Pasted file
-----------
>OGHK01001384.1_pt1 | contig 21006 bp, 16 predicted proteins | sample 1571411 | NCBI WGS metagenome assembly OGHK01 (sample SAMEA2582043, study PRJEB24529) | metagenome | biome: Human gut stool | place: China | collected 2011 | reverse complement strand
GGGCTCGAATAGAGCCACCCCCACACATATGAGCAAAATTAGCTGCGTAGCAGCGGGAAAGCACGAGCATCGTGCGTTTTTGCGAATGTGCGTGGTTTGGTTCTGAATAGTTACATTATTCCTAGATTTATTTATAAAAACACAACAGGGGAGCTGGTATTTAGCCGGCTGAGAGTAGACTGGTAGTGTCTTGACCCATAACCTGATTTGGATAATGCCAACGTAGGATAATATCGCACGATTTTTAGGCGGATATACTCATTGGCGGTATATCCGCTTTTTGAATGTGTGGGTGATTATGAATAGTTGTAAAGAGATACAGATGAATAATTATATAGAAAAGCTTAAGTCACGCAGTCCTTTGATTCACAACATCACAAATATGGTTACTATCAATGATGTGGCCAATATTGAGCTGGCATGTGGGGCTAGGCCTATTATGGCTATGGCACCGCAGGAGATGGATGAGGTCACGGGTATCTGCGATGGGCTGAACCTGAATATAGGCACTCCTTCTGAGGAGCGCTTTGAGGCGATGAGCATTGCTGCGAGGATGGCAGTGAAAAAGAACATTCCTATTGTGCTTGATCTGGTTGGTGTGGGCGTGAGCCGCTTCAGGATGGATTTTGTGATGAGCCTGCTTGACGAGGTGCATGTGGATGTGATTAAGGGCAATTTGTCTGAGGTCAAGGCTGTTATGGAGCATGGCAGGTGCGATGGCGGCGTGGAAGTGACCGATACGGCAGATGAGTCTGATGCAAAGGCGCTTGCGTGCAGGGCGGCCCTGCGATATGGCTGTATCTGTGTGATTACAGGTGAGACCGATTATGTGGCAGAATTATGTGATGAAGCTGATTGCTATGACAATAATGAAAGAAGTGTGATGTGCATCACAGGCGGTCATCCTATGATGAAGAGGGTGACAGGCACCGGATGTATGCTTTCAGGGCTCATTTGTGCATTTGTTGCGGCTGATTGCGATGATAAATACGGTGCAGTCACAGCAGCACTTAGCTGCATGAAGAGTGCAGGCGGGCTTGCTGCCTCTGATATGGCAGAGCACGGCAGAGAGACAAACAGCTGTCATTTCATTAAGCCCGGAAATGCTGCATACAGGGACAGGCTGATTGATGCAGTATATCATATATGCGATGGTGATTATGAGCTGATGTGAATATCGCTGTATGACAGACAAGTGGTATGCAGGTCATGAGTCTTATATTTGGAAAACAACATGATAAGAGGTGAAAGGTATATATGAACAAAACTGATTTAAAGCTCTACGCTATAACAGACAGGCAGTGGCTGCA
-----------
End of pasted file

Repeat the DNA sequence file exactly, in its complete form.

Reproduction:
>OGHK01001384.1_pt1 | contig 21006 bp, 16 predicted proteins | sample 1571411 | NCBI WGS metagenome assembly OGHK01 (sample SAMEA2582043, study PRJEB24529) | metagenome | biome: Human gut stool | place: China | collected 2011 | reverse complement strand
GGGCTCGAATAGAGCCACCCCCACACATATGAGCAAAATTAGCTGCGTAGCAGCGGGAAAGCACGAGCATCGTGCGTTTTTGCGAATGTGCGTGGTTTGGTTCTGAATAGTTACATTATTCCTAGATTTATTTATAAAAACACAACAGGGGAGCTGGTATTTAGCCGGCTGAGAGTAGACTGGTAGTGTCTTGACCCATAACCTGATTTGGATAATGCCAACGTAGGATAATATCGCACGATTTTTAGGCGGATATACTCATTGGCGGTATATCCGCTTTTTGAATGTGTGGGTGATTATGAATAGTTGTAAAGAGATACAGATGAATAATTATATAGAAAAGCTTAAGTCACGCAGTCCTTTGATTCACAACATCACAAATATGGTTACTATCAATGATGTGGCCAATATTGAGCTGGCATGTGGGGCTAGGCCTATTATGGCTATGGCACCGCAGGAGATGGATGAGGTCACGGGTATCTGCGATGGGCTGAACCTGAATATAGGCACTCCTTCTGAGGAGCGCTTTGAGGCGATGAGCATTGCTGCGAGGATGGCAGTGAAAAAGAACATTCCTATTGTGCTTGATCTGGTTGGTGTGGGCGTGAGCCGCTTCAGGATGGATTTTGTGATGAGCCTGCTTGACGAGGTGCATGTGGATGTGATTAAGGGCAATTTGTCTGAGGTCAAGGCTGTTATGGAGCATGGCAGGTGCGATGGCGGCGTGGAAGTGACCGATACGGCAGATGAGTCTGATGCAAAGGCGCTTGCGTGCAGGGCGGCCCTGCGATATGGCTGTATCTGTGTGATTACAGGTGAGACCGATTATGTGGCAGAATTATGTGATGAAGCTGATTGCTATGACAATAATGAAAGAAGTGTGATGTGCATCACAGGCGGTCATCCTATGATGAAGAGGGTGACAGGCACCGGATGTATGCTTTCAGGGCTCATTTGTGCATTTGTTGCGGCTGATTGCGATGATAAATACGGTGCAGTCACAGCAGCACTTAGCTGCATGAAGAGTGCAGGCGGGCTTGCTGCCTCTGATATGGCAGAGCACGGCAGAGAGACAAACAGCTGTCATTTCATTAAGCCCGGAAATGCTGCATACAGGGACAGGCTGATTGATGCAGTATATCATATATGCGATGGTGATTATGAGCTGATGTGAATATCGCTGTATGACAGACAAGTGGTATGCAGGTCATGAGTCTTATATTTGGAAAACAACATGATAAGAGGTGAAAGGTATATATGAACAAAACTGATTTAAAGCTCTACGCTATAACAGACAGGCAGTGGCTGCA